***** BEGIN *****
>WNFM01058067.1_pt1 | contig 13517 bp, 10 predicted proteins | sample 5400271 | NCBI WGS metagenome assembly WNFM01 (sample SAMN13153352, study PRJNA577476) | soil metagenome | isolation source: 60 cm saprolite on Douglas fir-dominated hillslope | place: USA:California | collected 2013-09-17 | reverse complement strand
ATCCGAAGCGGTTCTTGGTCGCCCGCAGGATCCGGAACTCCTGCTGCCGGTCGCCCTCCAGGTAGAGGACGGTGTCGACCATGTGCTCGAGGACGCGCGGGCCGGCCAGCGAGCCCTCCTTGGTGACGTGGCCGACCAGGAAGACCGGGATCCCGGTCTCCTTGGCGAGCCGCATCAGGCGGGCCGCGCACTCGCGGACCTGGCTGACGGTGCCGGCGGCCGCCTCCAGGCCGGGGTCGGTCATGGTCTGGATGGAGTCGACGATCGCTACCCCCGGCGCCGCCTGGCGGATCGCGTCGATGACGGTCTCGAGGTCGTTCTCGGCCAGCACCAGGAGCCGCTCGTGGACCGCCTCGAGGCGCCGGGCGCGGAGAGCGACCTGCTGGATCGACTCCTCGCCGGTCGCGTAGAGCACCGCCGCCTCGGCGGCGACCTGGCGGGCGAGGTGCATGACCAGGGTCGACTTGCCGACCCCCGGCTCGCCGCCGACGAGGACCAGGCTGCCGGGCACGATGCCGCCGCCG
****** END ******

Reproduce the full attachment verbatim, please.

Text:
>WNFM01058067.1_pt1 | contig 13517 bp, 10 predicted proteins | sample 5400271 | NCBI WGS metagenome assembly WNFM01 (sample SAMN13153352, study PRJNA577476) | soil metagenome | isolation source: 60 cm saprolite on Douglas fir-dominated hillslope | place: USA:California | collected 2013-09-17 | reverse complement strand
ATCCGAAGCGGTTCTTGGTCGCCCGCAGGATCCGGAACTCCTGCTGCCGGTCGCCCTCCAGGTAGAGGACGGTGTCGACCATGTGCTCGAGGACGCGCGGGCCGGCCAGCGAGCCCTCCTTGGTGACGTGGCCGACCAGGAAGACCGGGATCCCGGTCTCCTTGGCGAGCCGCATCAGGCGGGCCGCGCACTCGCGGACCTGGCTGACGGTGCCGGCGGCCGCCTCCAGGCCGGGGTCGGTCATGGTCTGGATGGAGTCGACGATCGCTACCCCCGGCGCCGCCTGGCGGATCGCGTCGATGACGGTCTCGAGGTCGTTCTCGGCCAGCACCAGGAGCCGCTCGTGGACCGCCTCGAGGCGCCGGGCGCGGAGAGCGACCTGCTGGATCGACTCCTCGCCGGTCGCGTAGAGCACCGCCGCCTCGGCGGCGACCTGGCGGGCGAGGTGCATGACCAGGGTCGACTTGCCGACCCCCGGCTCGCCGCCGACGAGGACCAGGCTGCCGGGCACGATGCCGCCGCCG